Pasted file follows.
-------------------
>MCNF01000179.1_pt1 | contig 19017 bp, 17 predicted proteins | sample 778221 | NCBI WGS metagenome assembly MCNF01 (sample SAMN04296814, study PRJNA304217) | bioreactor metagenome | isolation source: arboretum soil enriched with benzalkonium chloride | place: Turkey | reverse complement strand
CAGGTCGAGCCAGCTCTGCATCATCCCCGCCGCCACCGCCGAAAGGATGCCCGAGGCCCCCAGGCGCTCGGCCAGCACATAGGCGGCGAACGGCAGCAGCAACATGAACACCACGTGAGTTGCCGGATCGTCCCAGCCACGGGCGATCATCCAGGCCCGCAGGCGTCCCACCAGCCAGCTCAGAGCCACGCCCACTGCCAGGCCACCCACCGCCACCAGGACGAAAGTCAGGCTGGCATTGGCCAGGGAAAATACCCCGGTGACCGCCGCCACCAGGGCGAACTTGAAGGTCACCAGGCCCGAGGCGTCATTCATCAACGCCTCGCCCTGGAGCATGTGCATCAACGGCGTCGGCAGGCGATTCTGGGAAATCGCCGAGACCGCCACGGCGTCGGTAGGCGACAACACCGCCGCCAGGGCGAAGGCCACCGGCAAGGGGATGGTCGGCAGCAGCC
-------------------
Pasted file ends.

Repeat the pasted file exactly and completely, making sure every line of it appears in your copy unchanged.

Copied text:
>MCNF01000179.1_pt1 | contig 19017 bp, 17 predicted proteins | sample 778221 | NCBI WGS metagenome assembly MCNF01 (sample SAMN04296814, study PRJNA304217) | bioreactor metagenome | isolation source: arboretum soil enriched with benzalkonium chloride | place: Turkey | reverse complement strand
CAGGTCGAGCCAGCTCTGCATCATCCCCGCCGCCACCGCCGAAAGGATGCCCGAGGCCCCCAGGCGCTCGGCCAGCACATAGGCGGCGAACGGCAGCAGCAACATGAACACCACGTGAGTTGCCGGATCGTCCCAGCCACGGGCGATCATCCAGGCCCGCAGGCGTCCCACCAGCCAGCTCAGAGCCACGCCCACTGCCAGGCCACCCACCGCCACCAGGACGAAAGTCAGGCTGGCATTGGCCAGGGAAAATACCCCGGTGACCGCCGCCACCAGGGCGAACTTGAAGGTCACCAGGCCCGAGGCGTCATTCATCAACGCCTCGCCCTGGAGCATGTGCATCAACGGCGTCGGCAGGCGATTCTGGGAAATCGCCGAGACCGCCACGGCGTCGGTAGGCGACAACACCGCCGCCAGGGCGAAGGCCACCGGCAAGGGGATGGTCGGCAGCAGCC